2. CT scan of the abdomen and pelvis is the most appropriate initial imaging modality in the assessment of suspected diverticulitis. Grade of Recommendation: Strong recommendation based on moderate-quality evidence, 1B.

Computed tomography imaging has become a standard tool to diagnose diverticulitis, assess disease severity, and help devise a treatment plan. Low-dose CT, even without oral or intravenous contrast media, is highly sensitive and specific (95% for each) for diagnosing acute abdominal complaints including diverticulitis as well as other etiologies that can mimic the disease.25 Computed tomography findings associated with diverticulitis may include colonic wall thickening, fat stranding, abscess, fistula, and extraluminal gas and fluid and can stratify patients according to Hinchey classification.26 The utility of CT imaging goes beyond the accurate diagnosis of diverticulitis; the grade of severity on CT correlates with the risk of failure of nonoperative management in the short term and with long-term complications such as recurrence, the persistence of symptoms, and the development of colonic stricture and fistula.27–29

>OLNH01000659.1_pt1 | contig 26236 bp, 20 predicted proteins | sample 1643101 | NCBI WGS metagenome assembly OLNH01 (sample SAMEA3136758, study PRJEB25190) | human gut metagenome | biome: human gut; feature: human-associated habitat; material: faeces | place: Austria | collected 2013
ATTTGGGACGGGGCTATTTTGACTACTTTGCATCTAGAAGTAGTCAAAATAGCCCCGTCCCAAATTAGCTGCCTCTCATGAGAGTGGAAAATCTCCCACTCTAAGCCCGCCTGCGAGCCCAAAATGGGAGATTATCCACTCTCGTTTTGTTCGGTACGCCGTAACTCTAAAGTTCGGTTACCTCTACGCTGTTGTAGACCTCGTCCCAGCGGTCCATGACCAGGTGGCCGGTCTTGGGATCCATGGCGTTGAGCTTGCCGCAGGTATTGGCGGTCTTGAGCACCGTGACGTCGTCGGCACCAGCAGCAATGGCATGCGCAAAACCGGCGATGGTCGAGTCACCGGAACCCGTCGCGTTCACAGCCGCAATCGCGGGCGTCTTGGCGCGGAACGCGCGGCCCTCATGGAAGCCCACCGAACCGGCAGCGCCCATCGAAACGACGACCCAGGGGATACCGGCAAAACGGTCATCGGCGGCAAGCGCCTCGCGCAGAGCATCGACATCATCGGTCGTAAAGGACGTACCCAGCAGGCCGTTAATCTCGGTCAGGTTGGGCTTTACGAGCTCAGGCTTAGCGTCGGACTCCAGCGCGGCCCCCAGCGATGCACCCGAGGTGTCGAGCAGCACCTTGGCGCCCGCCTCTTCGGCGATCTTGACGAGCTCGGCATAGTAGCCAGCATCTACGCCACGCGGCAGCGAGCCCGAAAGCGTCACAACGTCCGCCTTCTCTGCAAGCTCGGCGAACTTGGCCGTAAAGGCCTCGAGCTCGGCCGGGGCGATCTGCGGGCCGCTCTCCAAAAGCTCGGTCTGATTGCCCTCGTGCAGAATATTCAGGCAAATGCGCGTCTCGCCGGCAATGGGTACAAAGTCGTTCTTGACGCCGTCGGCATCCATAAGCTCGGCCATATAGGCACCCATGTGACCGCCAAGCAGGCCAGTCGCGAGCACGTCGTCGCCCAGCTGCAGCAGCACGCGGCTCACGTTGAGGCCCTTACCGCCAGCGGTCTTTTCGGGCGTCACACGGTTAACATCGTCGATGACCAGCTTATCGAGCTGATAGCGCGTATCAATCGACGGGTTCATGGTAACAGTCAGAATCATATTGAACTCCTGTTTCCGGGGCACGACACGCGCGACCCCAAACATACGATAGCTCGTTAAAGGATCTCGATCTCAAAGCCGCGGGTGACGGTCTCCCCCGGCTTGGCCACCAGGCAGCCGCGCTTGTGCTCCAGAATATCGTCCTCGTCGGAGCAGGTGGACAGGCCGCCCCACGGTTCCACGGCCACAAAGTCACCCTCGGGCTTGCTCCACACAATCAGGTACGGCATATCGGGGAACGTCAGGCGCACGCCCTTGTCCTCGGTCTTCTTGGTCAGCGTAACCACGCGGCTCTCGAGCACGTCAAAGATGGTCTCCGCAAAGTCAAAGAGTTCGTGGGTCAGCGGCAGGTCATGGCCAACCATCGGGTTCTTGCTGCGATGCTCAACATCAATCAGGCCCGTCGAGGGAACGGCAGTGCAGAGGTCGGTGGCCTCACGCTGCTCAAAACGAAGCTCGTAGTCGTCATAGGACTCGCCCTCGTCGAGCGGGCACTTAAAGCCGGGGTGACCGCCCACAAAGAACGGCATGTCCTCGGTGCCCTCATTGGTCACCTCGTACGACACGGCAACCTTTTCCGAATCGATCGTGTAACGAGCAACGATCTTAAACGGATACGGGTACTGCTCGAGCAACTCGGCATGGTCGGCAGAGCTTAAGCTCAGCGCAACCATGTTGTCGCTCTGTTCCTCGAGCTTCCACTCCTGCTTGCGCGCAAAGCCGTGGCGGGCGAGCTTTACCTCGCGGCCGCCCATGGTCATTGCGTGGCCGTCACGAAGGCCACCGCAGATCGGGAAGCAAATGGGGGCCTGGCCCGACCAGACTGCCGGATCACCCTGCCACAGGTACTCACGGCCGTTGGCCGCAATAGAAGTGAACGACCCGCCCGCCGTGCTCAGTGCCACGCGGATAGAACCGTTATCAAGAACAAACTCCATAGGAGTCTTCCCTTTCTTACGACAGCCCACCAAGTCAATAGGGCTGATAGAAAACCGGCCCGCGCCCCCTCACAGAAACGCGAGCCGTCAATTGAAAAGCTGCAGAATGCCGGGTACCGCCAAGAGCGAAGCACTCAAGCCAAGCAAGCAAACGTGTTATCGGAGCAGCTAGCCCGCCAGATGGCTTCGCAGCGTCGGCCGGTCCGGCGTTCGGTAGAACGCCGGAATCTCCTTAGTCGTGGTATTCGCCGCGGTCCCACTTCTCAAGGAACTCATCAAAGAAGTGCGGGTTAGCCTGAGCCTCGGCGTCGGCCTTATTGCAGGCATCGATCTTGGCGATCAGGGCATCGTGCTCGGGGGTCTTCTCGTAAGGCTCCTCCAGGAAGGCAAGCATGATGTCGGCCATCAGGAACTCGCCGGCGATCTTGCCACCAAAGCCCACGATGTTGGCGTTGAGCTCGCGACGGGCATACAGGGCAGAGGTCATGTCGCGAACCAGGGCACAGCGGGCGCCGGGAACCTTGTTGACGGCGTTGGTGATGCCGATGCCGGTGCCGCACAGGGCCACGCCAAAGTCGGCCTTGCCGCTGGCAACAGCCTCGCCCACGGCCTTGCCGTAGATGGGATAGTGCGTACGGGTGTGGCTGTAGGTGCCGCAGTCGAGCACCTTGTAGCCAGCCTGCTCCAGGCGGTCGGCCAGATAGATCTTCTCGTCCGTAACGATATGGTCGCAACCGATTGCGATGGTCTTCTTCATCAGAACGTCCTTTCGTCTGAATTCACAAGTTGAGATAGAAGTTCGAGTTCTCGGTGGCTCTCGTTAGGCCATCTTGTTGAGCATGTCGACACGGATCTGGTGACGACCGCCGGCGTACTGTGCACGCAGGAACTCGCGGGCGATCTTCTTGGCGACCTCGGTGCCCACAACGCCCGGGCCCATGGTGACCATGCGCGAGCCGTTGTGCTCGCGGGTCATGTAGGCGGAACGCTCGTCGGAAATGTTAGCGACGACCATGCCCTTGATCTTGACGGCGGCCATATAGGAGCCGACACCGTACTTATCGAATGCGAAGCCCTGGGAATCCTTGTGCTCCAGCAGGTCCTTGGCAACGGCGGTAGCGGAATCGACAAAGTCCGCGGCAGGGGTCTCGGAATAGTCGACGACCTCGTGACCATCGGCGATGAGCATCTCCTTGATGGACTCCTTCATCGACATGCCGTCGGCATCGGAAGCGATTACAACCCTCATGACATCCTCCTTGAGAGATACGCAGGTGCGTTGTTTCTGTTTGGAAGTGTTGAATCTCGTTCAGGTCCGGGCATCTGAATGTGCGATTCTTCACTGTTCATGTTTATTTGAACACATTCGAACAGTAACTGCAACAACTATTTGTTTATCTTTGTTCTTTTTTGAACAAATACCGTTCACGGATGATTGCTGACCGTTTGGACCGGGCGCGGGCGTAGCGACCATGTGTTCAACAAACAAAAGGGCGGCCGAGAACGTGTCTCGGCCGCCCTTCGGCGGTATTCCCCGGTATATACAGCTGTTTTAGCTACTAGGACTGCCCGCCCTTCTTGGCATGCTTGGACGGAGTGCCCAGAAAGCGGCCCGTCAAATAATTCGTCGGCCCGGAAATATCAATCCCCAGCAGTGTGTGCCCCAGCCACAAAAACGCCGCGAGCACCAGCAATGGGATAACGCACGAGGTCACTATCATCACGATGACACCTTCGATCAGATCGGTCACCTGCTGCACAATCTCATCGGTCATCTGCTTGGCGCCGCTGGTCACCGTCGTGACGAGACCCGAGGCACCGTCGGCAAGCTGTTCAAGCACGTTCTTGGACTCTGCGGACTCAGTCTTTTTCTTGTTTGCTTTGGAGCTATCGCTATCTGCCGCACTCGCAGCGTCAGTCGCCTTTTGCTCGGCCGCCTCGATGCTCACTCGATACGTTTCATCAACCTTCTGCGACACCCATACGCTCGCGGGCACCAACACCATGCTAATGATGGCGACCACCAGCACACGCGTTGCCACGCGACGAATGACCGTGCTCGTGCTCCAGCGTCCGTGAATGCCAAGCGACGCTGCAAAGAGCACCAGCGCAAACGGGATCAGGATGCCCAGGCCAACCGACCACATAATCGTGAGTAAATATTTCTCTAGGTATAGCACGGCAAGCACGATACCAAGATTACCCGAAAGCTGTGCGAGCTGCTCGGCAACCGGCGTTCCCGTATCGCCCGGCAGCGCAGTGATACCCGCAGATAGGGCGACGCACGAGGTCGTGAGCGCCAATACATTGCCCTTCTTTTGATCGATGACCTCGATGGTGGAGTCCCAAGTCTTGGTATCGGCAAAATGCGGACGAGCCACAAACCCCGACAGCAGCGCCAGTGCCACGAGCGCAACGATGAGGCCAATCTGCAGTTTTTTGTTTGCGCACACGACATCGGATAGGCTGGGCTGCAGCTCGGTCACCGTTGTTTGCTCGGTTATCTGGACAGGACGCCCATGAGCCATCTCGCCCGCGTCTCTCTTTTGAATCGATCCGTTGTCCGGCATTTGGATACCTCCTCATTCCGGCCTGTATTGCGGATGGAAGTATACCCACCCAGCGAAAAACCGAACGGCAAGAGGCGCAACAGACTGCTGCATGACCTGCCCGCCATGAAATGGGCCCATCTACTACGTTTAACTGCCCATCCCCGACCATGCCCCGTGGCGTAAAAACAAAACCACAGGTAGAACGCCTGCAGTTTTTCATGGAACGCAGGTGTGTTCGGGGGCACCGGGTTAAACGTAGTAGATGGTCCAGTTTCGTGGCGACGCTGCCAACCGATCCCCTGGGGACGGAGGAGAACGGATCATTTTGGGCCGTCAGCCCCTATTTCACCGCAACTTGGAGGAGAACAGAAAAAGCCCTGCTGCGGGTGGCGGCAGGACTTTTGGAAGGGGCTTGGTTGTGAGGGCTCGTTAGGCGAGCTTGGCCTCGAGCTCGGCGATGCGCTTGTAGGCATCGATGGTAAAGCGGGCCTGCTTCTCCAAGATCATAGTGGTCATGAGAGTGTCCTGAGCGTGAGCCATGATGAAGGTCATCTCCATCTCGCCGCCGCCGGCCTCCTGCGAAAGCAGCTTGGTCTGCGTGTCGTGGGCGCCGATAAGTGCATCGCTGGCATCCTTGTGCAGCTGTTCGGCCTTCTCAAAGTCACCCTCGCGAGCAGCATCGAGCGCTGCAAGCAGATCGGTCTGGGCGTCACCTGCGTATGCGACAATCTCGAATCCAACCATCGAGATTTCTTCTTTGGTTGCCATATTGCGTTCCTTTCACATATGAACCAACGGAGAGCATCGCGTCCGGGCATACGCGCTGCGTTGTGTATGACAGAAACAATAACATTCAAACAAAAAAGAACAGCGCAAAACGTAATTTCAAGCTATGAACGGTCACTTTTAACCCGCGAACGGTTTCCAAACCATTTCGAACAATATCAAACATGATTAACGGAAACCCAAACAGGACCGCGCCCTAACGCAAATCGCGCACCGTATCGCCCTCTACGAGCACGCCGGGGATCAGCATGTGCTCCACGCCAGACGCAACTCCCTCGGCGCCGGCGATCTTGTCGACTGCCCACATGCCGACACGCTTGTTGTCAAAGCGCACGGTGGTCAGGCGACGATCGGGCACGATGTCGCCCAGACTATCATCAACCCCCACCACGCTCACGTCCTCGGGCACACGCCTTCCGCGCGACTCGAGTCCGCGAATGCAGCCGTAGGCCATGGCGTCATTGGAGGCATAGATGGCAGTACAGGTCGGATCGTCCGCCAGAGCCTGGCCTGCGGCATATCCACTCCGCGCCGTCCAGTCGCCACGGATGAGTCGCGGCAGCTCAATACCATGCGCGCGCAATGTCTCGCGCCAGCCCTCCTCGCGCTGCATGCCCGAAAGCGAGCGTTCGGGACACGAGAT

3. Ultrasound and MRI can be useful alternatives in the initial evaluation of a patient with suspected acute diverticulitis when CT imaging is not available or is contraindicated. Grade of Recommendation: Strong recommendation based on low-quality evidence, 1C.

Ultrasound and MRI may be useful in patients with a contrast allergy where CT can be challenging or in pregnant patients. Ultrasound can be particularly useful to rule out other causes of pelvic pain that can mimic diverticulitis when the diagnosis is unclear, especially in women.30 However, ultrasound can miss complicated diverticulitis and thus should not typically be the only imaging modality utilized if this is suspected.31 Although ultrasound evaluation is included as a diagnostic option in the practice guidelines of several societies, ultrasound is user dependent and its utility in obese patients may be limited.32,33 Where available, MRI can also be useful in patients in whom CT is contraindicated and may be better than CT at differentiating neoplasia from diverticulitis.34


1. Selected patients with uncomplicated diverticulitis can be treated without antibiotics. Grade of Recommendation: Strong recommendation based on high-quality evidence, 1A.